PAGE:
The U.S. Department of Justice unveiled a fresh round of allegations Thursday against Chinese tech giant Huawei, including racketeering, theft of trade secrets, and bank fraud.
The charges, which Huawei strongly denied, included allegations that Huawei stole intellectual property from six unnamed U.S. tech firms and defrauded four international banks as the company violated U.S. sanctions against Iran and North Korea.
The 16-count indictment filed in federal court in New York named four official and unofficial subsidiaries as co-defendants and also included the company’s chief financial officer, Wanzhou Meng. In 2018, Meng was arrested in Canada on U.S. charges related to evading Iran-targeted sanctions and bank fraud.
The indictment alleges a corporate culture at Huawei that rewarded employees for stealing intellectual property of competitors.
“As part of the scheme, Huawei allegedly launched a policy instituting a bonus program to reward employees who obtained confidential information from competitors,” read a DOJ press release on the indictment. “The policy made clear that employees who provided valuable information were to be financially rewarded.”
Huawei was also accused of doing business with Iran and North Korea in violation of U.S. sanctions against those countries.
“The defendant’s activities, which included arranging for the shipment of Huawei goods and services to end users in sanctioned countries, were typically conducted through local affiliates in the sanctioned countries,” the DOJ press release said. In addition, a Huawei subsidiary, Skycom, “assisted the Government of Iran in performing domestic surveillance, including the demonstrations in Tehran in 2009.”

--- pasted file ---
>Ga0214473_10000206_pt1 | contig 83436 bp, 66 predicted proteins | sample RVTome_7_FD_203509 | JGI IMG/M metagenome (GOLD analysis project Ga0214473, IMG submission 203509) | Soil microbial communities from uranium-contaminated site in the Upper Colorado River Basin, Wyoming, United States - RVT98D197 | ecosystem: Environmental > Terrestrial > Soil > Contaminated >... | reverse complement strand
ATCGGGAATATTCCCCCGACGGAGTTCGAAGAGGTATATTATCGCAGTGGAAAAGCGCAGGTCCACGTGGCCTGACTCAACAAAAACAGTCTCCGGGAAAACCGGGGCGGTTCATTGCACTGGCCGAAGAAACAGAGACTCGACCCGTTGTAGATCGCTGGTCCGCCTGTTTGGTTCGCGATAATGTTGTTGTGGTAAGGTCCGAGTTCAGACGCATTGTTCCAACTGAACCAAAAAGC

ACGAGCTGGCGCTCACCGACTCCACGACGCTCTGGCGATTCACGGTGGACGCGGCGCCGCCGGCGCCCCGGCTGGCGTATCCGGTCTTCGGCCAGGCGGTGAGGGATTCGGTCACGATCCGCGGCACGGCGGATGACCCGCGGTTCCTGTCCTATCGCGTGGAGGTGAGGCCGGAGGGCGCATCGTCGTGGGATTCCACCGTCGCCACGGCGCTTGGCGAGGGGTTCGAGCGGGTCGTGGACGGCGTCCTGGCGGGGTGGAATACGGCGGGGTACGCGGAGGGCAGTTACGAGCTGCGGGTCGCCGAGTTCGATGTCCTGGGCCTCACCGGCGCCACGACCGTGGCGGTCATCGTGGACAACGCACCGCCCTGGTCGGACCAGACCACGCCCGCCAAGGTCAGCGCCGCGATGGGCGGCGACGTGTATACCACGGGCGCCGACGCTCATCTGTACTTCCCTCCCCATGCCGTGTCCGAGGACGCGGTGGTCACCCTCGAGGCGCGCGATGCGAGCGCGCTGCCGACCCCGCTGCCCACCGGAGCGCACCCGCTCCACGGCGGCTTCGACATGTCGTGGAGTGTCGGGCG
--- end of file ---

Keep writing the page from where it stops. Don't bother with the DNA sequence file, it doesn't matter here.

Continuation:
Huawei strongly denied the allegations in a statement later Thursday:
“This new indictment is part of the Justice Department’s attempt to irrevocably damage Huawei’s reputation and its business for reasons related to competition rather than law enforcement,” a spokesman said. “The ’racketeering enterprise’ that the government charged today is nothing more than a contrived repackaging of a handful of civil allegations that are almost 20 years old and that have never been the basis of any significant monetary judgment against Huawei. The government will not prevail on these charges which we will prove to be both unfounded and unfair.”
The latest charges build upon two separate federal indictments filed in January 2019 that alleged Huawei stole trade secrets from T-Mobile USA and actively misrepresented its affiliation with a subsidiary doing business in Iran.
Huawei filed federal patent infringements lawsuits against Verizon in two Texas federal courts Feb. 6. Verizon called the move “a sneak attack on our company and the entire tech ecosystem.”
Separately, U.S. officials earlier this week said Huawei could access global mobile networks through “back doors” designed to be used solely by law enforcement and have been able to do so for more than a decade, according to a report in the Wall Street Journal.
Huawei has rejected those allegations.
President Donald Trump has consistently talked tough against Huawei. His administration has resisted the Chinese government’s demand that the United States to drop its prosecution of Huawei as part of the U.S.-China trade deal. The first portion of the deal, signed in January, contained no such concessions.
Last year, the national security arm of the U.S. Department of Commerce added Huawei and its affiliates to the bureau’s “Entity List,” and the move was seen as a prelude to a U.S. ban on all products from the Chinese telecom giant. Huawei had previously sued the U.S. government for imposing what the company called “unconstitutional sales restrictions.”
At the same time, the U.S. government reportedly has issued waivers to several U.S. companies, allowing them to sell computer chips, software, and other components to Huawei.
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